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Libertarian Party of Texas

From Wikipedia, the free encyclopedia

The Libertarian Party of Texas
ChairpersonWhitney Bilyeu
Founded1971
Headquarters100 Congress Ave Suite 2000 Austin, Texas 78701
IdeologyLibertarianism
National affiliationLibertarian Party (United States)
ColorsGold (PMS [1]) and Blue (PMS [2]) [1]
Website
www.lptexas.org

Overview

The Libertarian Party of Texas is the state affiliate of the Libertarian Party in Texas, USA.

In 1971, Texas was one of the 13 original founding state parties at the first LP convention in Denver, Colorado. Over the next five years, county affiliate parties were founded in Travis, Harris, Dallas, and Bexar counties.

In February 1980, Charles Fuller of Houston becomes the first Texas libertarian to appear on the ballot as a Libertarian Party candidate. (Previous candidates ran for write-in votes or as independents.) Fuller ran in a Special Election for State Representative District 80.

The party first qualified for statewide ballot access in 1980, and then again on September 1, 1982 with 41,000 petition signatures. The party ran 122 candidates that November. Legal issues making signature collection more difficult prevented the party from achieving ballot access in 1984, but it was able to collect the required 32,000 signatures in 1986 to once again make it on the ballot. Three statewide candidates achieved at least 5% of the vote that November, automatically granting the party ballot access for 1988.[2]

In the 1990 statewide elections, gubernatorial candidate Jeff Daiell (author of the novel, From Roundheel To Revolutionary, available on Amazon) achieved 3.34% of the vote (129,128) and Comptroller candidate Gill Grisham received 5.8%, guaranteeing ballot access through 1994. Mr. Daiell's showing is still the LP of Texas record in a gubernatorial race in terms of per centage; in 2018 Mark Tippetts broke the record for most votes.

On March 9, 1998, U.S. District Judge James Nowlin stopped the State of Texas from requiring voter registration numbers alongside ballot access petition signatures in Pilcher v. Rains, brought by the Libertarian Party of Texas. In every election since except that of 2002, at least one of the party's candidates achieved 5% of the vote, guaranteeing ballot access. In May 2004 the party easily met the state's signature requirement.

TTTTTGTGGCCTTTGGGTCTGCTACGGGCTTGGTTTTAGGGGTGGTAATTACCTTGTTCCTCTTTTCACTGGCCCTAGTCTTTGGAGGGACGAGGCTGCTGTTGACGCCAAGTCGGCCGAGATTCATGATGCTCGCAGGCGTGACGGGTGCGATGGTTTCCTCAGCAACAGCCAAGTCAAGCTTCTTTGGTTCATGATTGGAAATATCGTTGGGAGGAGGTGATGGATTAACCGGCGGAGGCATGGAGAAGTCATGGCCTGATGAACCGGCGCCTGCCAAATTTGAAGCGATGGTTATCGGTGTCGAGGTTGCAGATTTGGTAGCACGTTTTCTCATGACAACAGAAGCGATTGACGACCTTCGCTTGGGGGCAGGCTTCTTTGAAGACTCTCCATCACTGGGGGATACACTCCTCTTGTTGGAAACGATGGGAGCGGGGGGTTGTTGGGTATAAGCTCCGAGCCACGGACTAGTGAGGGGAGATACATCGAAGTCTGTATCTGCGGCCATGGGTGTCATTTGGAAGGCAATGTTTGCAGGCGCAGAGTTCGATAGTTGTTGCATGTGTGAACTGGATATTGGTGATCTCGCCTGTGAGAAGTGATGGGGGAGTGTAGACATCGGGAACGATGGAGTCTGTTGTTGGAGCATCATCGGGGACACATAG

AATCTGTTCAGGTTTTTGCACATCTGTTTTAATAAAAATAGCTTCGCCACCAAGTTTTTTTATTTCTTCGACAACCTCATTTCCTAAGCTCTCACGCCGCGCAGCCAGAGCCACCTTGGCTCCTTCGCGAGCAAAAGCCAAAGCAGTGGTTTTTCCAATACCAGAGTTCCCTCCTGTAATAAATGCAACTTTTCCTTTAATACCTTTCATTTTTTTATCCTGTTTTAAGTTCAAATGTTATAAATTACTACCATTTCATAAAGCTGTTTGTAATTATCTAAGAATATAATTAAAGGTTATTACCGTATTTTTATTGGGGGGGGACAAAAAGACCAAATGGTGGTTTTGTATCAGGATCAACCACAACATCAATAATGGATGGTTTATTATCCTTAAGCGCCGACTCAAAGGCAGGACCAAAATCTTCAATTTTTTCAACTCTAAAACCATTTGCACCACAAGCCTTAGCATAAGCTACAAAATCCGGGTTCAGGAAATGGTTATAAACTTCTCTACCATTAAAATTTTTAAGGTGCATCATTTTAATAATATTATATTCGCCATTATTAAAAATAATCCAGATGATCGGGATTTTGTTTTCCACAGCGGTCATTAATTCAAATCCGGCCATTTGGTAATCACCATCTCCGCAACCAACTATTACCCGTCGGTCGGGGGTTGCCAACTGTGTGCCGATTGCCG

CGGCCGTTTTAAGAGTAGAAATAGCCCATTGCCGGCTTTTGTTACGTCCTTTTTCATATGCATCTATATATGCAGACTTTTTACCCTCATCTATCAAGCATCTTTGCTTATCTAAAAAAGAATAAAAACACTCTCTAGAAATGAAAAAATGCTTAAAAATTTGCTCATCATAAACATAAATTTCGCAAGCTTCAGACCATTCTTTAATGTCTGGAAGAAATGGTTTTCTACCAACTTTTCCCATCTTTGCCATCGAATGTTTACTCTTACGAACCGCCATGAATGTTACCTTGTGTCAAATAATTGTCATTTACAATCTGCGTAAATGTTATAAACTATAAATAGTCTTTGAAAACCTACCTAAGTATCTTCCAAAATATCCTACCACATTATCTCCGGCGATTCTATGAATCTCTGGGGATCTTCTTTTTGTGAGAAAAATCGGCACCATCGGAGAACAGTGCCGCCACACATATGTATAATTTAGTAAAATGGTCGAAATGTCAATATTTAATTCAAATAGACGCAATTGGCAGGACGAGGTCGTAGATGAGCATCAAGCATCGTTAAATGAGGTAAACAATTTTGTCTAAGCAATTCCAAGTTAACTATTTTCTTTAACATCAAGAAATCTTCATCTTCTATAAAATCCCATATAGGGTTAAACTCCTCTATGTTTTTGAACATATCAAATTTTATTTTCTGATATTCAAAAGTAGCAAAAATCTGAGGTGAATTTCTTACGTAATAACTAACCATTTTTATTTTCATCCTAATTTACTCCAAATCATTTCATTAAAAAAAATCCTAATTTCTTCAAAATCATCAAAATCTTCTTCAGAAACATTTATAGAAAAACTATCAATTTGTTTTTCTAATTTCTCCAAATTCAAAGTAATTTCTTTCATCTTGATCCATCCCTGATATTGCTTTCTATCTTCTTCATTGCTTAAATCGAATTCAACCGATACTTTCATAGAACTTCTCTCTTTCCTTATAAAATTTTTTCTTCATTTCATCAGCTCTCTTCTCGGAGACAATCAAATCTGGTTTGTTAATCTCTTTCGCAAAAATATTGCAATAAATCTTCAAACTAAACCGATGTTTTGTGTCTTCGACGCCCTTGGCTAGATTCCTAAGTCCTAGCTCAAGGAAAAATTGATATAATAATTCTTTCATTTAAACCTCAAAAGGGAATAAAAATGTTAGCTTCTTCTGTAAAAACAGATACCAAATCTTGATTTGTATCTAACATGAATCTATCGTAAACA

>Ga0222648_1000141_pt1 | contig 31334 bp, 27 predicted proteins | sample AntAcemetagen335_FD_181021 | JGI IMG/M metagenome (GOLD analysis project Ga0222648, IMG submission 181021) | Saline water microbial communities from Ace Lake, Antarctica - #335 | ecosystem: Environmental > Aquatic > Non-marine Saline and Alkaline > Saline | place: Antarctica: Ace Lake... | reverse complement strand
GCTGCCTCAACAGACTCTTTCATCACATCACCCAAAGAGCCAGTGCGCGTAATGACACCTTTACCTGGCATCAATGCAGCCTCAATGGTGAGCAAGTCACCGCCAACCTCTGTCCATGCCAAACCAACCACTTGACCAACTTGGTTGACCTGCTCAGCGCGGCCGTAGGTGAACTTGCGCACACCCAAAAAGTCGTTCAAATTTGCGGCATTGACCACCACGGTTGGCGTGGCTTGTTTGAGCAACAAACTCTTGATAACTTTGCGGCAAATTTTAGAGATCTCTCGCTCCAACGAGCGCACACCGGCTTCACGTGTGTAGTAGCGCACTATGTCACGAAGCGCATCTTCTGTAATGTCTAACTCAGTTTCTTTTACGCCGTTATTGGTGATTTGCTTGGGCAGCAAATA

In the November 2006 elections, the party ran 168 candidates, and easily secured ballot access for 2008 in two-way races for state judicial positions, with the highest vote total going to Jerry Adkins for Supreme Court Place 4: 830,331 votes, or 24.5%.[3]

In the May 2019 local Texas elections, Tony Valdivia achieved 29.5% in the race for the San Antonio District 8 council seat. This result marked the first time that a Libertarian Party member exceeded 10% in a major Texas city council election.

Unlike Republicans and Democrats, the Libertarian Party of Texas holds county, district, and state conventions to nominate their candidates for public office. The party also accepts no tax dollars for their conventions.[4]

Officeholders

Elections

2008 campaigns

The party fielded 173 candidates for federal, state, county, and local positions for the 2008 elections.[6]

The party received media attention when it announced on August 1 that Suzanna Hupp, a former Texas state representative, had called Jason Jordan and Joe Allport, two Libertarian candidates for state representative in districts Republicans were concerned with losing, asking them to drop out of the race.[7]

2010 campaigns

In January 2010, the party announced 193 Libertarians filed for nomination, including five gubernatorial candidates.[8]

Texas House District 130 candidate Joe Spencer received media attention in February 2010 as a finalist for Best Information Web Site by About.com[9] part of the New York Times Company.

2012 election results

For the first time ever five Libertarians in Texas received over 1 million votes:

  • Jaime O. Perez, Railroad Commissioner- 1,122,792
  • RS Roberto Koelsch, Texas Supreme Court- 1,280,886
  • Tom Oxford, Texas Supreme Court- 1,030,735
  • Mark W. Bennett, Court of Criminal Appeals- 1,326,526
  • William Bryan Strange- Court of Criminal Appeals- 1,313,746

Lillian Simmons achieved 30% in her race for Texas House and David Kinney in Hockley County had a very competitive race for sheriff receiving 2,479 votes for nearly 42% of the vote.

In Lago Vista a Libertarian, Ed Tidwell, won his seat on City Council against a longtime incumbent.[10]

2016 election results

Update coming soon.

2018 election results

Update coming soon.

2020 election

Coming soon.

See also

References

  1. ^ Libertarian Party of Texas Archived 2016-06-02 at the Wayback Machine - Color Guidelines
  2. ^ Under Texas law since the 1980s, any political party having at least one statewide candidate that garners at least 5% of the vote, is guaranteed ballot access at the next statewide election.
  3. ^ Libertarian Party of Texas Archived 2006-12-06 at Archive.today - Texas Libertarians make major gains, break records
  4. ^ http://www.lptexas.org/rules - LPTexas Party Rules
  5. ^ "Elected Officials". Retrieved December 23, 2017.
  6. ^ "Archived copy". Archived from the original on 2008-10-06. Retrieved 2020-08-30.CS1 maint: archived copy as title (link)
  7. ^ http://lptexas.org/release-20080801.shtml[permanent dead link]
  8. ^ Libertarian Party of Texas[permanent dead link] - 193 Libertarians File for Office
  9. ^ About.com Archived 2010-05-29 at the Wayback Machine, - Best Information Page Design: Joe Spencer for State Representative
  10. ^ Libertarian Party of Texas Archived 2013-04-15 at Archive.today - Libertarians on the Rise in Texas

External links

This page was last edited on 9 September 2020, at 23:26
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